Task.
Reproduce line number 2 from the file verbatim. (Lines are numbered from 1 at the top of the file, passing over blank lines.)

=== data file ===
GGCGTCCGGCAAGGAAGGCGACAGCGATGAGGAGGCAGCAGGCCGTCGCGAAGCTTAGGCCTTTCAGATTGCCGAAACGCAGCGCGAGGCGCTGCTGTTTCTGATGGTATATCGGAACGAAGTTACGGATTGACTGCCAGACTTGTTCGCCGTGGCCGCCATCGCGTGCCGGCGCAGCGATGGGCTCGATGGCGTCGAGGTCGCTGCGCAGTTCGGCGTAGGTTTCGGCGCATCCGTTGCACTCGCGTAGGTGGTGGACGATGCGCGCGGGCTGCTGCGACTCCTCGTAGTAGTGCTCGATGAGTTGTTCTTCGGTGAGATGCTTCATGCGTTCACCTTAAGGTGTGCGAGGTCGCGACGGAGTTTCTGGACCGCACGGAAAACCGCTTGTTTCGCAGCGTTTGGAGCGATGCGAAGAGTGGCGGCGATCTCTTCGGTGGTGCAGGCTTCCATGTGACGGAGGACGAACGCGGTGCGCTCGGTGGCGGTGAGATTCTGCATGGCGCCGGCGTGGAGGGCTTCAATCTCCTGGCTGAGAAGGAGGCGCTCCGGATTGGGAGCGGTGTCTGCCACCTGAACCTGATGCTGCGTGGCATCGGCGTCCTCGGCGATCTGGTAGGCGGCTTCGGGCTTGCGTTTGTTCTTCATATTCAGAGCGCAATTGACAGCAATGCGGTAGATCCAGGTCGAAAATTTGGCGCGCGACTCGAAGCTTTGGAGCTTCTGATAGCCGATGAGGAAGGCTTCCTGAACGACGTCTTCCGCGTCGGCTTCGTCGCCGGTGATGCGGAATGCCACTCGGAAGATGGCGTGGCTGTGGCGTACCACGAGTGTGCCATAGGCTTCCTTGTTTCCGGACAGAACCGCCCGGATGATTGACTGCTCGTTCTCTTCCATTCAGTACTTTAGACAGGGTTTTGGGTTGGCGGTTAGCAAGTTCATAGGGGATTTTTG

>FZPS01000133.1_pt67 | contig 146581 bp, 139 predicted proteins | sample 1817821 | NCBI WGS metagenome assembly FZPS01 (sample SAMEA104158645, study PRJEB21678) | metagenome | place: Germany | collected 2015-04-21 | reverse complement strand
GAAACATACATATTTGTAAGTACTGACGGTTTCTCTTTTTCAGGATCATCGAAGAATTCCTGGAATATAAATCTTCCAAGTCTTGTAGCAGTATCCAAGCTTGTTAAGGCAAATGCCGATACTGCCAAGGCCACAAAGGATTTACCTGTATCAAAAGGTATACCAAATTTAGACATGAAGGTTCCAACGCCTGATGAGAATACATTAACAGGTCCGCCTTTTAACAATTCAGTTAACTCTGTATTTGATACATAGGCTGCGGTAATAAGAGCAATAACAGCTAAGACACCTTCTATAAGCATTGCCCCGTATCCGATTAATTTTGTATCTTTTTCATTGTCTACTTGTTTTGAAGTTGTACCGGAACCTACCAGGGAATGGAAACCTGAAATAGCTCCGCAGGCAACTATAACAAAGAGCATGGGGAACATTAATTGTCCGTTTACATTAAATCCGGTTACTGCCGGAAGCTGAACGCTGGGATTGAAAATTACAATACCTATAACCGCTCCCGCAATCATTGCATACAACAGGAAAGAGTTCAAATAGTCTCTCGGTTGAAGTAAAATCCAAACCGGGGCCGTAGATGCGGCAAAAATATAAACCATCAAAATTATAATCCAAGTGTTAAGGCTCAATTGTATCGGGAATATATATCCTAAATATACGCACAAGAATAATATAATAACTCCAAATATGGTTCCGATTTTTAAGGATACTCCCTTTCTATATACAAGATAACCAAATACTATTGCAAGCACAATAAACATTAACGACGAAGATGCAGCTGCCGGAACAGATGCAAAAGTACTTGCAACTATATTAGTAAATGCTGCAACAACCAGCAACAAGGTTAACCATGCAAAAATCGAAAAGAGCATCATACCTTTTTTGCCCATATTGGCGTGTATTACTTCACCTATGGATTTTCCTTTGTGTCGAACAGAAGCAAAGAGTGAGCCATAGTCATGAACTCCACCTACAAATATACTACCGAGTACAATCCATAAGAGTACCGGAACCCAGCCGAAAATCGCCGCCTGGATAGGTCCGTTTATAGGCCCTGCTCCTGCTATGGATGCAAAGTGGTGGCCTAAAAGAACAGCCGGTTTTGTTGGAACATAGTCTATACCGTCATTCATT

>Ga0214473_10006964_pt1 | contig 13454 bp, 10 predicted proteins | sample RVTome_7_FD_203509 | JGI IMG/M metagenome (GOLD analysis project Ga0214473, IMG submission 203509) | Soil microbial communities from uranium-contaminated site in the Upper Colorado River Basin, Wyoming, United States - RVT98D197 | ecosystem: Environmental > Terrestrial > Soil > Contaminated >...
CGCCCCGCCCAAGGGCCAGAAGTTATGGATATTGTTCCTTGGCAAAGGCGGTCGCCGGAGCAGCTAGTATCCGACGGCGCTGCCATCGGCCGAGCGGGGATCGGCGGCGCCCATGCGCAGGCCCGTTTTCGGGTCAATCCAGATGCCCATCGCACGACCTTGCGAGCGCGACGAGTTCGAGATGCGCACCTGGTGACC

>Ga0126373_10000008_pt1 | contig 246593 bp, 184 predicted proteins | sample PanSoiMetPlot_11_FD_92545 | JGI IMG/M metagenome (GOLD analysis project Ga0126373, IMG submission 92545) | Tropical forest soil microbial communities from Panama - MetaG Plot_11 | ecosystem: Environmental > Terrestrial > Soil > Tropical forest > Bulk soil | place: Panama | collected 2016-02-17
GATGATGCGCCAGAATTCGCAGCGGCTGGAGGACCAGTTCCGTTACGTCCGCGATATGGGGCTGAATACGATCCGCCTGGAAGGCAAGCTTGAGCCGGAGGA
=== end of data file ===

>FZPS01000133.1_pt67 | contig 146581 bp, 139 predicted proteins | sample 1817821 | NCBI WGS metagenome assembly FZPS01 (sample SAMEA104158645, study PRJEB21678) | metagenome | place: Germany | collected 2015-04-21 | reverse complement strand